Graphene, a one-atom thick sheet of carbon atoms arranged in a hexagonal lattice, has many desirable properties. Magnetism alas is not one of them. Magnetism can be induced in graphene by doping it with magnetic impurities, but this doping tends to disrupt graphene’s electronic properties.
Now a team of physicists at the University of California, Riverside has found an ingenious way to induce magnetism in graphene while also preserving graphene’s electronic properties. They have accomplished this by bringing a graphene sheet very close to a magnetic insulator – an electrical insulator with magnetic properties.
“This is the first time that graphene has been made magnetic this way,” said Jing Shi, a professor ofphysics and astronomy, whose lab led the research. “The magnetic graphene acquires new electronic properties so that new quantum phenomena can arise. These properties can lead to new electronic devices that are more robust and multi-functional.”
The finding has the potential to increase graphene’s use in computers, as in computer chips that use electronic spin to store data.
Study results appeared online earlier this month inPhysical Review Letters.
The magnetic insulator Shi and his team used was yttrium iron garnet grown by laser molecular beam epitaxy in his lab. The researchers placed a single-layer graphene sheet on an atomically smooth layer of yttrium iron garnet. They found that yttrium iron garnet magnetized the graphene sheet. In other words, graphene simply borrows the magnetic properties from yttrium iron garnet.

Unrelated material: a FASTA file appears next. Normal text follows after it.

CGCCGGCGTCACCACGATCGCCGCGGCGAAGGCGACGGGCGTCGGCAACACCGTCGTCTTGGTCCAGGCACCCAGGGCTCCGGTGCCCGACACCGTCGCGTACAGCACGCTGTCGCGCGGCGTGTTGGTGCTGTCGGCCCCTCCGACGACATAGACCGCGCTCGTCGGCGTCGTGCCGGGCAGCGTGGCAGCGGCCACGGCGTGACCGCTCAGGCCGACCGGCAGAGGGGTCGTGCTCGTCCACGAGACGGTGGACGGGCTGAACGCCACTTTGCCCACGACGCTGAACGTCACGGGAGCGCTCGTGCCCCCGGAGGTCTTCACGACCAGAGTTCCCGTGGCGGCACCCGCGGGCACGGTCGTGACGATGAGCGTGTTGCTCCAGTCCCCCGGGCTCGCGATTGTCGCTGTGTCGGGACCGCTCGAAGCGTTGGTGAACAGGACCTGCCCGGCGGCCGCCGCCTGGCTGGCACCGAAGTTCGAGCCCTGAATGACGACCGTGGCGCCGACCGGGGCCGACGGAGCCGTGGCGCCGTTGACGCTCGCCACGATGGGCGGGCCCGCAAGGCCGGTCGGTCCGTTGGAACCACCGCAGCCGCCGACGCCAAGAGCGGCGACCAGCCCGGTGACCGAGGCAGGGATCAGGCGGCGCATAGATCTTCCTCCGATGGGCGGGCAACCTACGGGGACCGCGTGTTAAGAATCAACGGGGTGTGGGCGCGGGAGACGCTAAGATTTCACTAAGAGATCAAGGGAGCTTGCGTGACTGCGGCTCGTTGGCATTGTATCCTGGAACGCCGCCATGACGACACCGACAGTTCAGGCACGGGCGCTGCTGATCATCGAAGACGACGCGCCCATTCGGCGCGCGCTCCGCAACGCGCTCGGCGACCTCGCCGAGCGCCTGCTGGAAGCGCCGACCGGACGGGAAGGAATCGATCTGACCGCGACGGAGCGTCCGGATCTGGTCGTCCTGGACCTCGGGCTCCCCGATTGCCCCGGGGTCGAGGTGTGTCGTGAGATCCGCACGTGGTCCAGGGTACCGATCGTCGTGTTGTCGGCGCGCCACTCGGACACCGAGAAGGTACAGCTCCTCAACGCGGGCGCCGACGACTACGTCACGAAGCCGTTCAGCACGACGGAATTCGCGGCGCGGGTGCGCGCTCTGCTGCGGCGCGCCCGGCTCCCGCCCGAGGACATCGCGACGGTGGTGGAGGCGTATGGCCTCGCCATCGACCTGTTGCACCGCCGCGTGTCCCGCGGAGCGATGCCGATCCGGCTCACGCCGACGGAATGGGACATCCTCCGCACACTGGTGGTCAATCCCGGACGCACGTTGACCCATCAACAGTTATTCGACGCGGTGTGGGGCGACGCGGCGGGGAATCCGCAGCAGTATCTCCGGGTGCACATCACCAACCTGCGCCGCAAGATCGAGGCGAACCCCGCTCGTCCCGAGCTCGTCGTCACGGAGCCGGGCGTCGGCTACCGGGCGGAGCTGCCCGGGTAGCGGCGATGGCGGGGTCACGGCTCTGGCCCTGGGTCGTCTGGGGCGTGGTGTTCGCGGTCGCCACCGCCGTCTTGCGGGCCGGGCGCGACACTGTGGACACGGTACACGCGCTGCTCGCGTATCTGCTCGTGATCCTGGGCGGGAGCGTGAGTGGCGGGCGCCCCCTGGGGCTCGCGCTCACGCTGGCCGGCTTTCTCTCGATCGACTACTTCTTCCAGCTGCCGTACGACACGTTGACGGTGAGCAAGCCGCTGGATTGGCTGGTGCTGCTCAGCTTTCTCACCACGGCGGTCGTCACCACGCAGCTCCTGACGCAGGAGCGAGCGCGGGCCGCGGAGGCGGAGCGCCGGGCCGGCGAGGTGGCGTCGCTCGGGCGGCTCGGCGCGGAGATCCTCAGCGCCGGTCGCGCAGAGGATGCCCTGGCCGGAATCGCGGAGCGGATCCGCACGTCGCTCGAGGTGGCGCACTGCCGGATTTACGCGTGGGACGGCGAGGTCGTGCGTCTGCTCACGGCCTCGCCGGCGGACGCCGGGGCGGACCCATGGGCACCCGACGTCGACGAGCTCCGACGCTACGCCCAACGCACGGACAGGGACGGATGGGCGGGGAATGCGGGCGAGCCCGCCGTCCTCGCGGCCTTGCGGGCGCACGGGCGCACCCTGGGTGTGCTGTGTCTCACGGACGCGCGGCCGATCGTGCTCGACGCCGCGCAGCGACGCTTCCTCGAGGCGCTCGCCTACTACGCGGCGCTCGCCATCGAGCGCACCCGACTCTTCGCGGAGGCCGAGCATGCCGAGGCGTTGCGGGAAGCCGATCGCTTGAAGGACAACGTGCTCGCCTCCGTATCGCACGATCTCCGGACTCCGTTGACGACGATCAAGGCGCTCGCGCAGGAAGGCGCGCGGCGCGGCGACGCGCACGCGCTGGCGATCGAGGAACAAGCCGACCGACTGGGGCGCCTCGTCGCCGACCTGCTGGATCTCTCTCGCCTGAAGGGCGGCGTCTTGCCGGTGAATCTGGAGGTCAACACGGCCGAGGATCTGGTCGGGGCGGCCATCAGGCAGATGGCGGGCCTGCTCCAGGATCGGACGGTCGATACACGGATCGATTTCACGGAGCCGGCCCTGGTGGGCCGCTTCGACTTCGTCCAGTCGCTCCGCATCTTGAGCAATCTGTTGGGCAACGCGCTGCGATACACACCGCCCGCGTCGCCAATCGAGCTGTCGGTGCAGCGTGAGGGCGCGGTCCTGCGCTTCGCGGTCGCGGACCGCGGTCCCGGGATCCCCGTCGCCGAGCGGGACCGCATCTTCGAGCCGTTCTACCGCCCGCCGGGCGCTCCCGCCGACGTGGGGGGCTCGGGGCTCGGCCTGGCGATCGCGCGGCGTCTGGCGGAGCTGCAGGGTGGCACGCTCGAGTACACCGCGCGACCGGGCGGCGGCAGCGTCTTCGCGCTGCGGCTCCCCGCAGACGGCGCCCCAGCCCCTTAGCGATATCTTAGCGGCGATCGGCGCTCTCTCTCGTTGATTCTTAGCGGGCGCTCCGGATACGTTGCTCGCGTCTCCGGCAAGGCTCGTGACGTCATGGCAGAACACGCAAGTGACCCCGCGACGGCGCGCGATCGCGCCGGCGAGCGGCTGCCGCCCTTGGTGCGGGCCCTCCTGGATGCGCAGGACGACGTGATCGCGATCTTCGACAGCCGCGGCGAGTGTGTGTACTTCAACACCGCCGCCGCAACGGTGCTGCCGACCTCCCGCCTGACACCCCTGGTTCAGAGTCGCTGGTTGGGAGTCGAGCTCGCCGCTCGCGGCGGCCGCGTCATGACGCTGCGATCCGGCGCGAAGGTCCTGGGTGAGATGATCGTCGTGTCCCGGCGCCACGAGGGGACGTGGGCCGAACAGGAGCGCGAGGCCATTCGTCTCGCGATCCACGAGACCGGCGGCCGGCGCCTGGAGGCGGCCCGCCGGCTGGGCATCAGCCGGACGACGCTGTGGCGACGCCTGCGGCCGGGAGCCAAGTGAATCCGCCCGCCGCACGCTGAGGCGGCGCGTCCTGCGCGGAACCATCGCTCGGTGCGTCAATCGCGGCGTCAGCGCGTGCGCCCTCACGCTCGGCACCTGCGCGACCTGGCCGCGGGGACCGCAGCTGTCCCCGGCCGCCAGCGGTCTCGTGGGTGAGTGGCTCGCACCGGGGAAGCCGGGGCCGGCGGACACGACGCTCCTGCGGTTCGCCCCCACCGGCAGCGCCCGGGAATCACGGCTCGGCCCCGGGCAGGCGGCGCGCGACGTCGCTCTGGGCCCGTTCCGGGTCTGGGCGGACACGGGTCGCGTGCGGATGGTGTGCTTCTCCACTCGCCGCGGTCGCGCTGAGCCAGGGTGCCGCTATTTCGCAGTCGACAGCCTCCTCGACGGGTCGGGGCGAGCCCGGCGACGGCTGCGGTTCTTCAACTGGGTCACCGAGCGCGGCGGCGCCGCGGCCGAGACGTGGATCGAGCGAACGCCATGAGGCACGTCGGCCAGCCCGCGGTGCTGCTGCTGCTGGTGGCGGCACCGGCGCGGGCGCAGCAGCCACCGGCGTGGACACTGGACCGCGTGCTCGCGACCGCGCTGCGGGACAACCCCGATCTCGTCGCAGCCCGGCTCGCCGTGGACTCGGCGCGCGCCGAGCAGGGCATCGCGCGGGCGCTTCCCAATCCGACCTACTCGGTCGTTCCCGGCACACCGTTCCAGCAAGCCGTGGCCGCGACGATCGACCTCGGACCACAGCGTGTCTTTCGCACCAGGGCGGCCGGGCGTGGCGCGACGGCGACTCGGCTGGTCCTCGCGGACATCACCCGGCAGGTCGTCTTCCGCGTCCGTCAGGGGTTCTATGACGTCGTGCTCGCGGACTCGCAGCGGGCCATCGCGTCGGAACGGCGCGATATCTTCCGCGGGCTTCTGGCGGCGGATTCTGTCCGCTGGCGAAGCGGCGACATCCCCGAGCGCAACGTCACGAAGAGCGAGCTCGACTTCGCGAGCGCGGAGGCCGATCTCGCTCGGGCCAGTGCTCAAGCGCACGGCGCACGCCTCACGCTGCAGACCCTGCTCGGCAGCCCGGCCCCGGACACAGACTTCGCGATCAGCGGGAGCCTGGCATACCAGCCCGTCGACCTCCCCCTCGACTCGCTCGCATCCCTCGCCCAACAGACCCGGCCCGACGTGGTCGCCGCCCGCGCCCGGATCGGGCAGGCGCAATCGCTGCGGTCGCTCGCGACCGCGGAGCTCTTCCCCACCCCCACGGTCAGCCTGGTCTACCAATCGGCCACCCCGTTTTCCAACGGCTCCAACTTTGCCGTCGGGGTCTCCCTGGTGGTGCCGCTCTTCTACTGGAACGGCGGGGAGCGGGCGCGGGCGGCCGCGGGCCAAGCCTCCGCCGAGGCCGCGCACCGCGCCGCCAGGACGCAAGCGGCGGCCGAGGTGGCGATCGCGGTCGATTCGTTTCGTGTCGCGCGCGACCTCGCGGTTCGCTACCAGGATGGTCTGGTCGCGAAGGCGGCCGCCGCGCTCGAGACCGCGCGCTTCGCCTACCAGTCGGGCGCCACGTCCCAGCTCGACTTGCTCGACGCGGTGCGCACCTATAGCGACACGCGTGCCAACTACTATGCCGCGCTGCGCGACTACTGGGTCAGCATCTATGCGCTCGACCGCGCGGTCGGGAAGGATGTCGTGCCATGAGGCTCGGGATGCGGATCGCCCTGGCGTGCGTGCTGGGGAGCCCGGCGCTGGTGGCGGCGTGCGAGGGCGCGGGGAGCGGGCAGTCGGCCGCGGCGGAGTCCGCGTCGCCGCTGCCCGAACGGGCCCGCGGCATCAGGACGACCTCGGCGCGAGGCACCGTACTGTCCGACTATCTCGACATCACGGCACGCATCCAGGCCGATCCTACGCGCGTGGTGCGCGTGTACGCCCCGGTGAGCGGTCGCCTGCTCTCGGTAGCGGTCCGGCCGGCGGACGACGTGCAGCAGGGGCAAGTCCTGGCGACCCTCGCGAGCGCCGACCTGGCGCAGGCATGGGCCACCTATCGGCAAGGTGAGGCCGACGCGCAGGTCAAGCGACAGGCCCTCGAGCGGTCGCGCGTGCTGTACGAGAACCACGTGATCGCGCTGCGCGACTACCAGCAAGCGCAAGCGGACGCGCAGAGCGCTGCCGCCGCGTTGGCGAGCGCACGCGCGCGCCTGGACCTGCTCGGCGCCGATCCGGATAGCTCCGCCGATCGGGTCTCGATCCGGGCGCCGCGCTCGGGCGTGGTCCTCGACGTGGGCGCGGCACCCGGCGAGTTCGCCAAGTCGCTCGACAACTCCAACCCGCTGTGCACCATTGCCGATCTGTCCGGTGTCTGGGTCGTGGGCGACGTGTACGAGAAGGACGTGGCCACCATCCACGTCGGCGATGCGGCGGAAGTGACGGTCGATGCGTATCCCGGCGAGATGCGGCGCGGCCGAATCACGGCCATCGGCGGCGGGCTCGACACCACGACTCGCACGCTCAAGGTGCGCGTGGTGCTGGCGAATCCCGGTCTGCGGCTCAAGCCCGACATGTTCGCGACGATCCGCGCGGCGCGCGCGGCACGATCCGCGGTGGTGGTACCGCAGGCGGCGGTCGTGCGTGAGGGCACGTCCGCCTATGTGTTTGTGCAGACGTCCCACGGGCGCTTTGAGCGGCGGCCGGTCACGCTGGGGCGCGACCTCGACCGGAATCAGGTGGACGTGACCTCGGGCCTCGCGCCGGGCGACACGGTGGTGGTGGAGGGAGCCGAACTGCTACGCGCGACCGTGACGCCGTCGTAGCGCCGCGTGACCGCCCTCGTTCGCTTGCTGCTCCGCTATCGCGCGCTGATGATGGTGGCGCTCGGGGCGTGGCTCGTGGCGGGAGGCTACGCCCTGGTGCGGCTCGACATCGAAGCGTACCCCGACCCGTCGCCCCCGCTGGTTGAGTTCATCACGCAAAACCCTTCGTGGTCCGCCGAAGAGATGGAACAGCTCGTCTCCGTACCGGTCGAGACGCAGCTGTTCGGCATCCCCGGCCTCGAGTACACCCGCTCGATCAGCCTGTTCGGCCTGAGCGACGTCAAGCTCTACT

Magnetic substances like iron tend to interfere with graphene’s electrical conduction. The researchers avoided those substances and chose yttrium iron garnet because they knew it worked as an electric insulator, which meant that it would not disrupt graphene’s electrical transport properties. By not doping the graphene sheet but simply placing it on the layer of yttrium iron garnet, they ensured that graphene’s excellent electrical transport properties remained unchanged.
In their experiments, Shi and his team exposed the graphene to an external magnetic field. They found that graphene’s Hall voltage – a voltage in the perpendicular direction to the current flow – depended linearly on the magnetization of yttrium iron garnet (a phenomenon known as the anomalous Hall effect, seen in magnetic materials like iron and cobalt). This confirmed that their graphene sheet had turned magnetic.
Shi was joined in the study by UC Riverside’s Zhiyong Wang (first author of the research paper), Chi Tang, Raymond Sachs and Yafis Barlas.
Grants to Shi and his team members from the U.S. Department of Energy and the National Science Foundation supported the research.